Issue 30 | Winter 2021
MATT NEWBURY EXPLORES THE BRAVE NEW WORLD OF THE SEX EDUCATION GENERATION, FOR WHOM SEXUALITY AND GENDER ARE NO BIG DEAL
The 2021 census, which took place
back in March, was the first one ever
to ask questions about sexual
orientation and gender identity. We
will have to patiently wait until March 2022 for the results, but they are very likely to reveal that there are a lot more LGBTQ+ people in the UK than previously thought.
The statistics will probably mirror the results of a Gallup poll recently released in the US. It revealed that more Americans than ever now identify as lesbian, gay, bisexual, transgender or queer. The number who self-identify this way has
increased by a staggering 60% between 2012 and 2020, according to Gallup, with an estimated 18 million Americans now identifying as LGBTQ+.
According to researchers, these findings are partly driven by an emerging generation of
young people, who are choosing to live openly with an identity other than cisgender or heterosexual. Looking at the statistics, about one in six, or 15.9%, of Generation Z respondents (those aged
18 to 23), identified as LGBTQ+, with the
identification gradually declining with each
generation. Just 2% or less of Americans born before 1965 identified as being LGBTQ+. Out of interest, 54% of respondents identified as bisexual, 24.5% as gay, 11.7% as lesbian, and 11.3%
as transgender. A further 3% said they used another term to describe their identity, such as queer or pansexual.
Although it can still obviously be a difficult
journey for some, many Generation Z and
Millennials (those born between 1981 and 1996) don’t see “coming out” as being a big deal. This is also increasingly the case with younger people in the public eye. There is now a whole generation of celebrities and influencers who have come out and now do a lot of amazing work for LGBTQ+ acceptance.
Popstar, actor and gay rights activist, Olly
Alexander is a perfect example of a new
generation of celebrities who use their influence to advocate for LGBTQ+ rights. At the 2016 Glastonbury Festival he took to the stage with
his band Years & Years in a rainbow ensemble in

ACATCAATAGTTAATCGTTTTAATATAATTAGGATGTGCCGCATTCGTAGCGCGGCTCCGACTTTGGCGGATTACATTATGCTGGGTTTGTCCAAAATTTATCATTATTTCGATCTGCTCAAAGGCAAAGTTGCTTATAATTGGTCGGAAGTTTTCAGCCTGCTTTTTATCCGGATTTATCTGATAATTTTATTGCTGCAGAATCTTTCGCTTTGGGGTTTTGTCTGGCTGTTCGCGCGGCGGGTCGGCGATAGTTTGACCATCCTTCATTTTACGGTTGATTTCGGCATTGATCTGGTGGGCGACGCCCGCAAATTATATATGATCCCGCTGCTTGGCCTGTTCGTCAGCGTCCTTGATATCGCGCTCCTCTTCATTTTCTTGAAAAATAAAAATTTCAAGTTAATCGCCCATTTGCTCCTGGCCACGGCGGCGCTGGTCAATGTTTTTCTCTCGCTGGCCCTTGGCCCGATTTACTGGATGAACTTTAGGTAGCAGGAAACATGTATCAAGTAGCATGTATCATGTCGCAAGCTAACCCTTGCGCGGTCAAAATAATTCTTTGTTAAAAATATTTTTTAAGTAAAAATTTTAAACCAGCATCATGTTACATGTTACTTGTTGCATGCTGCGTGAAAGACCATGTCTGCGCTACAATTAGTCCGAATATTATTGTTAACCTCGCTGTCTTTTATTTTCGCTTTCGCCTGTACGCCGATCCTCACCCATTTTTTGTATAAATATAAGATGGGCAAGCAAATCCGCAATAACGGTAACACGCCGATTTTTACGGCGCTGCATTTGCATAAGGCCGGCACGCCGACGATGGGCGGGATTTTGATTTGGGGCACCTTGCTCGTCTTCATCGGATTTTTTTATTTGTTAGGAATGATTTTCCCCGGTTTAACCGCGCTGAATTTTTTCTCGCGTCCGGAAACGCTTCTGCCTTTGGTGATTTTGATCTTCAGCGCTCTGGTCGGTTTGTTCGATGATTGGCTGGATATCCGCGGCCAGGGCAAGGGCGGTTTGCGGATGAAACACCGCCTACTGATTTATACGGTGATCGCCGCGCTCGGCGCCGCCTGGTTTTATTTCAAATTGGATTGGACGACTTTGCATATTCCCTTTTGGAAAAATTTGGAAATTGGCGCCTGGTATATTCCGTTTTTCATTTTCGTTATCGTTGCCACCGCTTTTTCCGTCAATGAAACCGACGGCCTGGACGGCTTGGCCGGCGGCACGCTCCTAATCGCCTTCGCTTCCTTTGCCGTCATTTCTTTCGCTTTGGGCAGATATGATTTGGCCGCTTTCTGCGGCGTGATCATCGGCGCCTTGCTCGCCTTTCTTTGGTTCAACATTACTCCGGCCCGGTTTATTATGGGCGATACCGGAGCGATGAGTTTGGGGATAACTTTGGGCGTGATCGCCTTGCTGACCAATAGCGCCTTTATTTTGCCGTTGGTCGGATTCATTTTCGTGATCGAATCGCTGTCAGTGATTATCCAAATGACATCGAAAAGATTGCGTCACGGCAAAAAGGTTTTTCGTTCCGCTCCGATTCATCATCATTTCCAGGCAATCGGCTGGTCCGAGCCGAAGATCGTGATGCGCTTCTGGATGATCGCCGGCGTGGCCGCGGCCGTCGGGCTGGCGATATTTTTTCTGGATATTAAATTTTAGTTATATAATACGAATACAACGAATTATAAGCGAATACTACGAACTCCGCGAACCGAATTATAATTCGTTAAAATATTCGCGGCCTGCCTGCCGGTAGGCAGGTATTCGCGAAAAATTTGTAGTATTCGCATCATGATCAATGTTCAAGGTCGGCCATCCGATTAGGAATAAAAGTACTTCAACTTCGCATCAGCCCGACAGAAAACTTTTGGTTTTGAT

celebration of Pride Week and made headlines
for his spur of the moment speech reacting to
the appalling Orlando nightclub shootings.
During the band’s 2019 appearance, he gave
another speech promoting LGBTQ+ rights and
calling for the end of racism, ableism and sexism.
Olly Alexander has also taken part in several
interviews and charity campaigns promoting
safer sex, HIV screenings and anti-LGBTQ+
bullying initiatives. He was bullied at school
himself and has spoken openly about his own
struggles with depression, self-harm and eating
disorders. In 2017 he fronted a documentary
where he investigated the link between being gay
and the development of mental health disorders.
At the start of this year, Olly also starred in
the remarkable Channel 4 drama, It’s a Sin.
Written by Russell T Davies and depicting a
group of friends growing up in the shadow of
AIDS in the 1980s and early 1990s, the show and
Alexander’s performance won critical acclaim. It
became Channel 4’s most watched drama series
in its history and led to an increase in people
getting tested for HIV/AIDS and raised
awareness about preventative medication (PrEP)
and the effective treatments now available for
people living with the virus. Although just a
rumour, it has also been suggested that Olly
Alexander could be the next Doctor Who. Now,
wouldn’t a Gaylord Time Lord just be amazing?
Another singer who has made a huge impact
recently is Arlo Parks, whose 2019 EP Super Sad
Generation saw her become the voice of Gen
Z’ers everywhere, with lyrics that took in mental
health, queer identity, friendships, first love and
breakups. Naming both Sylvia Plath and Joni
Mitchell amongst her influences, the openly
bisexual signer doesn’t like to be seen as a
spokesperson for a generation and sees herself
more as a young person writing about the
experiences of being an adolescent in what are,
let’s face it, quite trying times.
Having been forced to cancel her first
headlining European tour midway last year,
Parks has since thrived during lockdown,
releasing two singles, followed by her critically
acclaimed debut album, Collapsed in Sunbeams.
Not bad for someone who says they spent most
of their time in secondary school “feeling like
that black kid who couldn’t dance for shit,
listening to too much emo music and crushing
on some girl in her Spanish class.”
Across the pond, Lil Nas X is still riding high
on the success of Montero (Call me by Your
Name) which has been a number one hit across
the globe. The accompanying video, which first
premiered as a Super Bowl LV commercial, sees
the artist play both Adam and God in anunabashedly queer interpretation of
Michelangelo’s, The Creation of Adam.
On the day of the single’s release, Lil Nas X
shared an open letter with his 14-year-old self on
social media, reflecting on his choice to come
out at an early age (he came out when his country
rap hit Old Town Road was number one) and his
nervousness about the themes of the song and
video. However, he muses, it “will open doors for
many other queer people to simply exist.” While
other artists like Frank Ocean and Troye Sivan
are equally as bold about their sexuality in life
and their music, Lil Nas X is now one of the most
successful stars on the planet. And what is